The skin also acts as a second layer of protection that shields the dog from substantial damage to any vital organs.
Finally, Pitbulls have a wide chest and short legs. This may not seem like a great advantage but it serves an important purpose.
Have you ever wondered why they didn’t just choose the biggest dog to bait the bulls? Why not the German Shepherd or Doberman Pinscher?
Well, bigger isn’t always better when it comes to bull-baiting. The wide chest of the Pitbull allows for a wide stance, keeping the dog balanced and making it difficult to throw the dog around.
Plus, short legs mean a short stature. By staying low to the ground, Pitbulls can effectively dodge any fatal kicks that could cause serious injuries.
Banning the Bloodsport
People would often surround the pit and watch this sport for entertainment, while others would even place bets on the bull or dogs.
Sadly to say, this bloodsport was an immensely popular past-time for locals during the Elizabethan era in London. In fact, these events took place regularly and were held in arenas built specifically for this bloodsport.
Bulls weren’t the only animals used. Placed in the pits were also bears and rats, with a similar fight-to-the-death scenario.
Eventually bull-baiting made its way to all across the United Kingdom. For instance, this past-time was surprisingly widespread in Ireland from the 17th to 19th century!
And believe it or not, the bloodsport even made it as far as North America by the 19th century! There is good news and a happy ending to this story though.
Since the late 17th century, the decline of bull-baiting had already begun in the United Kingdom, though still popular elsewhere.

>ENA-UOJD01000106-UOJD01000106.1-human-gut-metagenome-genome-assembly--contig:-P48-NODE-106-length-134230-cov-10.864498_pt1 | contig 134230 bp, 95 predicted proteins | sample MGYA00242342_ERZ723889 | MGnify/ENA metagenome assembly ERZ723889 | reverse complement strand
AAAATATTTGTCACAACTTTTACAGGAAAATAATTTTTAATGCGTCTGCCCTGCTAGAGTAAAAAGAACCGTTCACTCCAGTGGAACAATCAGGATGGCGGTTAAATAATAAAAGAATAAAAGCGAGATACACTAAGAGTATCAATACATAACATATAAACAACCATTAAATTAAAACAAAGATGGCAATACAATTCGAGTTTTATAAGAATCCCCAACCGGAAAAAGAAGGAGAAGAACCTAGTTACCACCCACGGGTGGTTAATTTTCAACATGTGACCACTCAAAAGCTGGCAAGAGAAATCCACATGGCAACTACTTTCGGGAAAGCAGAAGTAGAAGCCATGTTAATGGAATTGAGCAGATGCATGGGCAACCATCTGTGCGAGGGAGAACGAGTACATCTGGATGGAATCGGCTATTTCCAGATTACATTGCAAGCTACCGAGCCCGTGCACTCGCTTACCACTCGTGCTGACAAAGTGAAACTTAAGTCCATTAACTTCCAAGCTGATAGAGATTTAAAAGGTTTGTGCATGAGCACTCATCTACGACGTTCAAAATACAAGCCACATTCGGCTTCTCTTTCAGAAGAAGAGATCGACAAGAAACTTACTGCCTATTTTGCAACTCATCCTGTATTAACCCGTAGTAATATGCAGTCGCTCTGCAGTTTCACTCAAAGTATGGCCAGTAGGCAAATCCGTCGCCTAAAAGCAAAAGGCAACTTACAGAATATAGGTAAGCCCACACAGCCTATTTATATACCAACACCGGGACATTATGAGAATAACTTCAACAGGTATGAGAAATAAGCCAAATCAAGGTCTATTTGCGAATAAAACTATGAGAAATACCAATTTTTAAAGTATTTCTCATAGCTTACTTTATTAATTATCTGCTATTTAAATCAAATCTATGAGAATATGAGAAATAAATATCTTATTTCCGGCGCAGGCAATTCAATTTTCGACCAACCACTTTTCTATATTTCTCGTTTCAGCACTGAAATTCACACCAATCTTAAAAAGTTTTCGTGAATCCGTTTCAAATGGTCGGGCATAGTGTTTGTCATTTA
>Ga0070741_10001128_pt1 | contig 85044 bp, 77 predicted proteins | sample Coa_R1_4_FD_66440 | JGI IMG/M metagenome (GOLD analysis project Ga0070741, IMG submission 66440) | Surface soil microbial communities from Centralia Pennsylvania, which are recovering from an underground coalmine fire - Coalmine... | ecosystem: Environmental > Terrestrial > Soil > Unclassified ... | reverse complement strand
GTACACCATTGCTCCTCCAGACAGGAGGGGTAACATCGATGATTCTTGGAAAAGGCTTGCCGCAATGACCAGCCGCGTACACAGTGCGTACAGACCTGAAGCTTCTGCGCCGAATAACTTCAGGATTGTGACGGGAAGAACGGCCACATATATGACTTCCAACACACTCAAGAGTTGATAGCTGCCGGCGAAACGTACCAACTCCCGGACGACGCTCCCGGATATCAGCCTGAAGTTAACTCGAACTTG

This sport was first banned in England by the Puritans during the Civil Wars and Commonwealth in the 1640s.
However, it wasn’t until the “Cruelty to Animals Act of 1835” that bull-baiting was permanently outlawed by act of the Parliament.
By then, bull-baiting had already been outlawed in most of the countries residing in northern Europe. And from there on, the re-branding of the Pitbull began.
Rebranding the Pit Bull
Because there was no immediate use for an overly-aggressive and fierce dog anymore, breeders knew that if they didn’t do anything about it, this dog would eventually go extinct.
Eventually breeders began to breed the Pitbull for companionship. This meant a gentler, friendlier and more docile Pitbull that would be ideal for all types of families.
Needless to say, it was a success!
Fast forward to today, Pitbulls are some of the most popular family dogs due to their loving, loyal and obedient temperaments. Some owners would even describe their dog as clownish and fun-loving!
Plus, there’s even plenty of evidence to suggest that Pitbulls get along great with older children with the proper socialization and training.
But because Pitbulls were originally bred to be fighters (and not lovers), they still retain much of the instincts from their dark past. Without sufficient training, their aggressive tendencies may still come out.
However, despite the number of Pitbull attacks we see in the news, Pitbull temperaments have drastically improved over the past decades through careful breeding.
Gentle & Calmer Temperaments
According to the ATTS, or the American Temperament Test Society, Pitbulls tend to have excellent temperament scores on average.
The ATTS measures dog temperaments by putting dogs on a loose leash in an enclosed arena. They are then presented with a variety of stimuli and their reactions are carefully monitored.
If the dog shows any signs of panic, anxiety, strong avoidance without recovery or unprovoked aggression, then they essentially fail the test.
Keep in mind, the dogs are tested on a pass or fail basis and there are three trained evaluators scoring the dog. The majority rules.
Surprisingly, the American Pit Bull Terrier has a temperament passing rate of 87.4%, putting them above popular family dogs such as the German Shepherd, Doberman Pinscher, Siberian Husky, and the Golden Retriever.
They even scored better than some lap dogs, like the Shih Tzu, Bichon Frise, Chihuahua, Dachshund and the Toy Poodle.
Thanks to such good scores on their temperament tests, plenty of Pitbulls go on to become successful service dogs, therapy dogs, K9 police dogs and of course, family dogs.
So while the origins and history of the Pitbull-type dog is a dark and gloomy one, they made a complete 180 to become fantastic companions and family dogs today.
So what do you think about Pitbulls and their dark history? Leave a comment and tell us what you think! Make sure to share this article with your Pitbull-loving friends.